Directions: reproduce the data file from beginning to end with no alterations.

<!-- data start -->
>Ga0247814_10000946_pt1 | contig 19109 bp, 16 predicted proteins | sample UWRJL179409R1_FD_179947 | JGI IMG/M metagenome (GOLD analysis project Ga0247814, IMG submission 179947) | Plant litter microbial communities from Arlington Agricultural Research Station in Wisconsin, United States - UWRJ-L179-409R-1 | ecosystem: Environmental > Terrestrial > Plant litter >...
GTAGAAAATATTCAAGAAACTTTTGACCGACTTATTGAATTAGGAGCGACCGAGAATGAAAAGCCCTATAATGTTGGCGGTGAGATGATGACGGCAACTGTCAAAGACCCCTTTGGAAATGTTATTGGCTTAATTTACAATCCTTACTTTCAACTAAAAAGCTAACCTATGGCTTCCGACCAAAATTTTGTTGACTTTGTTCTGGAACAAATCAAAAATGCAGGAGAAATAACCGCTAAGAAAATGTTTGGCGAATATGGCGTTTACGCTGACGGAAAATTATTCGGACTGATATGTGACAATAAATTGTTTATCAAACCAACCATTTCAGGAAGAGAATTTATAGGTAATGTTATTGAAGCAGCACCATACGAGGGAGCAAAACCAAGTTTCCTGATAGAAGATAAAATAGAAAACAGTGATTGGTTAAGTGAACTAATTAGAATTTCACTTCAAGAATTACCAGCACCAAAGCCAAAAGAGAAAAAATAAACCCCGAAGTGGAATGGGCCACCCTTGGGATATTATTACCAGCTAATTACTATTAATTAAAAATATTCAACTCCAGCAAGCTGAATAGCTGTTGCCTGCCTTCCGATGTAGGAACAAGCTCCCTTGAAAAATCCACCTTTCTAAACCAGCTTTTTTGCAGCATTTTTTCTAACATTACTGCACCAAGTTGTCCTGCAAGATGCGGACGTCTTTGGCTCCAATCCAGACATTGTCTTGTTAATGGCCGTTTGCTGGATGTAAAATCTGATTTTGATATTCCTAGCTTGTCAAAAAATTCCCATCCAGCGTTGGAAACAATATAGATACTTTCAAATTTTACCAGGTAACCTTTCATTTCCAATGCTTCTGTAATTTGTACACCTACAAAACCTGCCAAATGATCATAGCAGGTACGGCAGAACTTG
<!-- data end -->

>Ga0247814_10000946_pt1 | contig 19109 bp, 16 predicted proteins | sample UWRJL179409R1_FD_179947 | JGI IMG/M metagenome (GOLD analysis project Ga0247814, IMG submission 179947) | Plant litter microbial communities from Arlington Agricultural Research Station in Wisconsin, United States - UWRJ-L179-409R-1 | ecosystem: Environmental > Terrestrial > Plant litter >...
GTAGAAAATATTCAAGAAACTTTTGACCGACTTATTGAATTAGGAGCGACCGAGAATGAAAAGCCCTATAATGTTGGCGGTGAGATGATGACGGCAACTGTCAAAGACCCCTTTGGAAATGTTATTGGCTTAATTTACAATCCTTACTTTCAACTAAAAAGCTAACCTATGGCTTCCGACCAAAATTTTGTTGACTTTGTTCTGGAACAAATCAAAAATGCAGGAGAAATAACCGCTAAGAAAATGTTTGGCGAATATGGCGTTTACGCTGACGGAAAATTATTCGGACTGATATGTGACAATAAATTGTTTATCAAACCAACCATTTCAGGAAGAGAATTTATAGGTAATGTTATTGAAGCAGCACCATACGAGGGAGCAAAACCAAGTTTCCTGATAGAAGATAAAATAGAAAACAGTGATTGGTTAAGTGAACTAATTAGAATTTCACTTCAAGAATTACCAGCACCAAAGCCAAAAGAGAAAAAATAAACCCCGAAGTGGAATGGGCCACCCTTGGGATATTATTACCAGCTAATTACTATTAATTAAAAATATTCAACTCCAGCAAGCTGAATAGCTGTTGCCTGCCTTCCGATGTAGGAACAAGCTCCCTTGAAAAATCCACCTTTCTAAACCAGCTTTTTTGCAGCATTTTTTCTAACATTACTGCACCAAGTTGTCCTGCAAGATGCGGACGTCTTTGGCTCCAATCCAGACATTGTCTTGTTAATGGCCGTTTGCTGGATGTAAAATCTGATTTTGATATTCCTAGCTTGTCAAAAAATTCCCATCCAGCGTTGGAAACAATATAGATACTTTCAAATTTTACCAGGTAACCTTTCATTTCCAATGCTTCTGTAATTTGTACACCTACAAAACCTGCCAAATGATCATAGCAGGTACGGCAGAACTTG